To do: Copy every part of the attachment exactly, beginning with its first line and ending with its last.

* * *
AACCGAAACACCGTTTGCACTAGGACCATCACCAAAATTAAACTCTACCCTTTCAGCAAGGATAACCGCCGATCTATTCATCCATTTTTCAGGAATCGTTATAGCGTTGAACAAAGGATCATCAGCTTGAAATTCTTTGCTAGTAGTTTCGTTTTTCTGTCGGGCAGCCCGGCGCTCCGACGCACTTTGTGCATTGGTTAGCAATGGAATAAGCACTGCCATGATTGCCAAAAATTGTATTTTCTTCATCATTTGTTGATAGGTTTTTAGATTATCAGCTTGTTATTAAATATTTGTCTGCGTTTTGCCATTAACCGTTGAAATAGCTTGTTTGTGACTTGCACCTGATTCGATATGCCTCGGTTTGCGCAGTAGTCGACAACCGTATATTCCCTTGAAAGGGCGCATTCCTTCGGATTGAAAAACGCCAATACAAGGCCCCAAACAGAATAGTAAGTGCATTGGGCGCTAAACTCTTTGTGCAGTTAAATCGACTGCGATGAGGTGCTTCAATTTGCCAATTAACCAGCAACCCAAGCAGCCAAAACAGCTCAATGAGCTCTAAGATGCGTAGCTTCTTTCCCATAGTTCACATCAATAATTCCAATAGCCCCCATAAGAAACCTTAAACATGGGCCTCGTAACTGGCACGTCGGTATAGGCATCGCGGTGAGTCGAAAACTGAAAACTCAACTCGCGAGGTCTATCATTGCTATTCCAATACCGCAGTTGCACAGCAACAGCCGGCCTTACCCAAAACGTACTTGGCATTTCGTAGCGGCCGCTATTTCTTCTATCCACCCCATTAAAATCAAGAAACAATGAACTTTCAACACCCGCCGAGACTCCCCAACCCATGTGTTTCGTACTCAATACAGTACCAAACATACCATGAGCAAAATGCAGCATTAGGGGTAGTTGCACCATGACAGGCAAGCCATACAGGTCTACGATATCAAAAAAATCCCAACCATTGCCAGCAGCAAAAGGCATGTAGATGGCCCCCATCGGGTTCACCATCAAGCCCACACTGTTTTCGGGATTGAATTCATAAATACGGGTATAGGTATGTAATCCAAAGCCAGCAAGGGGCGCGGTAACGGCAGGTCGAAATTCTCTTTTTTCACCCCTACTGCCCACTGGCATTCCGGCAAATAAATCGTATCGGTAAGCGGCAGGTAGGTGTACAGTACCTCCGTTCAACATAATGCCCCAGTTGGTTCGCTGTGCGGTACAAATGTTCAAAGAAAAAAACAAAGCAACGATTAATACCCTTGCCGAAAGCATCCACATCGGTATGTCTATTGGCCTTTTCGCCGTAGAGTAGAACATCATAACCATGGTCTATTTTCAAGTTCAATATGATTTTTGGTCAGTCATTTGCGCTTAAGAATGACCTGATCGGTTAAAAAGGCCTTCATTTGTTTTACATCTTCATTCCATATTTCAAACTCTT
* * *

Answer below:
AACCGAAACACCGTTTGCACTAGGACCATCACCAAAATTAAACTCTACCCTTTCAGCAAGGATAACCGCCGATCTATTCATCCATTTTTCAGGAATCGTTATAGCGTTGAACAAAGGATCATCAGCTTGAAATTCTTTGCTAGTAGTTTCGTTTTTCTGTCGGGCAGCCCGGCGCTCCGACGCACTTTGTGCATTGGTTAGCAATGGAATAAGCACTGCCATGATTGCCAAAAATTGTATTTTCTTCATCATTTGTTGATAGGTTTTTAGATTATCAGCTTGTTATTAAATATTTGTCTGCGTTTTGCCATTAACCGTTGAAATAGCTTGTTTGTGACTTGCACCTGATTCGATATGCCTCGGTTTGCGCAGTAGTCGACAACCGTATATTCCCTTGAAAGGGCGCATTCCTTCGGATTGAAAAACGCCAATACAAGGCCCCAAACAGAATAGTAAGTGCATTGGGCGCTAAACTCTTTGTGCAGTTAAATCGACTGCGATGAGGTGCTTCAATTTGCCAATTAACCAGCAACCCAAGCAGCCAAAACAGCTCAATGAGCTCTAAGATGCGTAGCTTCTTTCCCATAGTTCACATCAATAATTCCAATAGCCCCCATAAGAAACCTTAAACATGGGCCTCGTAACTGGCACGTCGGTATAGGCATCGCGGTGAGTCGAAAACTGAAAACTCAACTCGCGAGGTCTATCATTGCTATTCCAATACCGCAGTTGCACAGCAACAGCCGGCCTTACCCAAAACGTACTTGGCATTTCGTAGCGGCCGCTATTTCTTCTATCCACCCCATTAAAATCAAGAAACAATGAACTTTCAACACCCGCCGAGACTCCCCAACCCATGTGTTTCGTACTCAATACAGTACCAAACATACCATGAGCAAAATGCAGCATTAGGGGTAGTTGCACCATGACAGGCAAGCCATACAGGTCTACGATATCAAAAAAATCCCAACCATTGCCAGCAGCAAAAGGCATGTAGATGGCCCCCATCGGGTTCACCATCAAGCCCACACTGTTTTCGGGATTGAATTCATAAATACGGGTATAGGTATGTAATCCAAAGCCAGCAAGGGGCGCGGTAACGGCAGGTCGAAATTCTCTTTTTTCACCCCTACTGCCCACTGGCATTCCGGCAAATAAATCGTATCGGTAAGCGGCAGGTAGGTGTACAGTACCTCCGTTCAACATAATGCCCCAGTTGGTTCGCTGTGCGGTACAAATGTTCAAAGAAAAAAACAAAGCAACGATTAATACCCTTGCCGAAAGCATCCACATCGGTATGTCTATTGGCCTTTTCGCCGTAGAGTAGAACATCATAACCATGGTCTATTTTCAAGTTCAATATGATTTTTGGTCAGTCATTTGCGCTTAAGAATGACCTGATCGGTTAAAAAGGCCTTCATTTGTTTTACATCTTCATTCCATATTTCAAACTCTT